Neil’s Charred Nectarine, Coppa & Black Mount Goat’s Cheese Salad (with Rose Murray Brown’s wine recommendations)
I really like chargrilling stoned fruits. It intensifies their flavour and sweetness. The taste alongside coppa (a style of cured ham from the collar of a pig) and the rich, sweet goat’s cheese is just divine.
Ingredients (serves 2)
Prep time: 15 minutes; cooking time: 10 minutes
1 not-too-ripe but firm nectarine or peach; halved, stone removed, cut into segments
Half an Errington’s Black Mount goat’s cheese, or a similar fresh goat’s cheese
1 handful mixed salad leaves, washed; I buy from Phantassie Organic and also like to add few radicchio leaves
6 to 8 slices of East Coast cured coppa, or a similar cured ham like prosciutto
Half teaspoon Dijon mustard
1 tablespoon cider vinegar
2 to 3 tablespoons extra-virgin olive oil
Good salt and pepper
Firstly, place a griddle pan on the hob.
Once hot, add the nectarine slices, cut-side down. Cook for 4 to 5 minutes on each side. Don’t be tempted to go in with a spatula or move them around, just leave them and they will have that lovely chargrilled appearance.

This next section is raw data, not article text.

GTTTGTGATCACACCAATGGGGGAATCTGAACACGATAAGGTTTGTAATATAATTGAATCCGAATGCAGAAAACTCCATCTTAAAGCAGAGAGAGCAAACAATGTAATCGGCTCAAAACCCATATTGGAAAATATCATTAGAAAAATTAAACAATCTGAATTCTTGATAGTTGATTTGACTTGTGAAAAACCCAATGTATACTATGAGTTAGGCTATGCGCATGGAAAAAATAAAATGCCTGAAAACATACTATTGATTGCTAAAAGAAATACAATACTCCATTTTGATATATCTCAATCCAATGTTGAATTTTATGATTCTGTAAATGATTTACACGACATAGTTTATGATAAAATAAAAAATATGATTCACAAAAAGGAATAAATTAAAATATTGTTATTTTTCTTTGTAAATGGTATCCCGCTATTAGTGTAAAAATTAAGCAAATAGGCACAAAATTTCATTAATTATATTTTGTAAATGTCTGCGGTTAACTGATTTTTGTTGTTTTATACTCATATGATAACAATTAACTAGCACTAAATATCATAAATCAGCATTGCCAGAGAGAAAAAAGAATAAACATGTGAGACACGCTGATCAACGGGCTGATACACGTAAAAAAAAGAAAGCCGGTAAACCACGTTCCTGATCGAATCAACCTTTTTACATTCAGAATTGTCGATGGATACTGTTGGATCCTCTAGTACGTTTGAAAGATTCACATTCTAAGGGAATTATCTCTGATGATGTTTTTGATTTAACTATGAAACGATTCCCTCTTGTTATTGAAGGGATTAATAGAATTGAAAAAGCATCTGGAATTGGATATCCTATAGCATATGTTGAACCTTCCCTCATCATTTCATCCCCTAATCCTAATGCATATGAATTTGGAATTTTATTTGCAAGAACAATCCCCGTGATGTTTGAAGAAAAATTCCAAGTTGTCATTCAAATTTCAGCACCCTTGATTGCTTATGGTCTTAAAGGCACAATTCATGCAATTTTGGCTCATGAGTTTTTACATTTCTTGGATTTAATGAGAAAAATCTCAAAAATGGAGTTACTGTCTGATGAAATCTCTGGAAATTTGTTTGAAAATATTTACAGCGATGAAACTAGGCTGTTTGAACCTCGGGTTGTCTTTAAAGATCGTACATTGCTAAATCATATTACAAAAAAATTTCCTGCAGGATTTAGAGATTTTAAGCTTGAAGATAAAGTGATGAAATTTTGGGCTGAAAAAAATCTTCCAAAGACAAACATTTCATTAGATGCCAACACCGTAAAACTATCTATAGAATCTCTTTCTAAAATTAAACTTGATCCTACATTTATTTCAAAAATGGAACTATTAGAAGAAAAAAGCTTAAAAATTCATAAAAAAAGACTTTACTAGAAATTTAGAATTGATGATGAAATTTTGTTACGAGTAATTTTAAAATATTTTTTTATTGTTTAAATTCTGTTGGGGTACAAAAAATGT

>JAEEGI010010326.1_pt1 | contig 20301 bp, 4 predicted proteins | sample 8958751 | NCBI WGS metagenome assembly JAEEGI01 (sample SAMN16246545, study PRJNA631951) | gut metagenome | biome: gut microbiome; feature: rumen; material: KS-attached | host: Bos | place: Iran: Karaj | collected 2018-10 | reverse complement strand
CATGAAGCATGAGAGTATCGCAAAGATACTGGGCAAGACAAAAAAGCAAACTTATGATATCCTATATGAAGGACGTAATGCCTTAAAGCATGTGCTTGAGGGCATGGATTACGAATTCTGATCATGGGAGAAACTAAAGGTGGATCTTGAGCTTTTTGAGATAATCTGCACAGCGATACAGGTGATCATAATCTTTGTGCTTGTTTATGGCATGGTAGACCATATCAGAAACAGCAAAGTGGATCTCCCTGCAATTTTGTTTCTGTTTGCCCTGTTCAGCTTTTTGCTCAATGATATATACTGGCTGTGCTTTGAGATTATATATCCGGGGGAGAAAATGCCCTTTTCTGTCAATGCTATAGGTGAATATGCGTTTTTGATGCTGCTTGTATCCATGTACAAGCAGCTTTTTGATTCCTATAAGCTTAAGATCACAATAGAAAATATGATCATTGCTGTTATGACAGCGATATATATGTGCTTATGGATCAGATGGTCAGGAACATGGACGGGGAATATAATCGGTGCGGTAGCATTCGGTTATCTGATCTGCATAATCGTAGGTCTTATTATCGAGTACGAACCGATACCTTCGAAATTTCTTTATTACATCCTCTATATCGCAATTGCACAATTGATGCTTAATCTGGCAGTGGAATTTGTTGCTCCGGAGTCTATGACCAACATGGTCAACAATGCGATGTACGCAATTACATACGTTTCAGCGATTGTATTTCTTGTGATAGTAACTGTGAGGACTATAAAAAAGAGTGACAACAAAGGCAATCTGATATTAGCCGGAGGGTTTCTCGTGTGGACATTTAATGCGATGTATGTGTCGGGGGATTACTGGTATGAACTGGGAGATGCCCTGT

Next, make a dressing by mixing the mustard and cider vinegar with some seasoning to taste, then trickle in the olive oil continuing to mix. Check the seasoning and set aside.
Now to assemble the salad. Divide the leaves between two plate and arrange the charred fruit on top. Break apart the cheese with your fingers and crumble over the salad, then lay the slices of coppa on top. Trickle the dressing over the dish in dots here and there and finish with a final twist of salt and pepper. Serve at once with some great bread in the sunshine!
Rose’s wine pairing recommendations
I suggest a white wine with good acidity to match with the goats cheese and cut through the richness of the coppa. For a good value match I suggest Petit Manseng 2019 Cave de Gan Jurancon (12.5%) £9.99 Waitrose from beautiful Jurancon in south west France – its elegant juicy ripe peachy notes and vibrant acidity would work well with this summer salad – and its citrus and honeyed notes would work well with the grilled nectarine. For a pricier weightier white wine match, try Vouvray Sec Renaissance 2018 Sebastian Brunet (14%)£19 L’Art du Vin made from Chenin Blanc in France’s Loire valley – its good acid tension, bright citric fruits, minerally notes and honeyed depth would work well alongside this starter.
Find out more about Neil’s wonderful restaurant at www.cafesthonore.com and follow it at @cafesthonore (Twitter/Instagram) and @cafesthonoreedinburgh (Facebook). You can also follow Neil on Twitter at @chefneilforbes.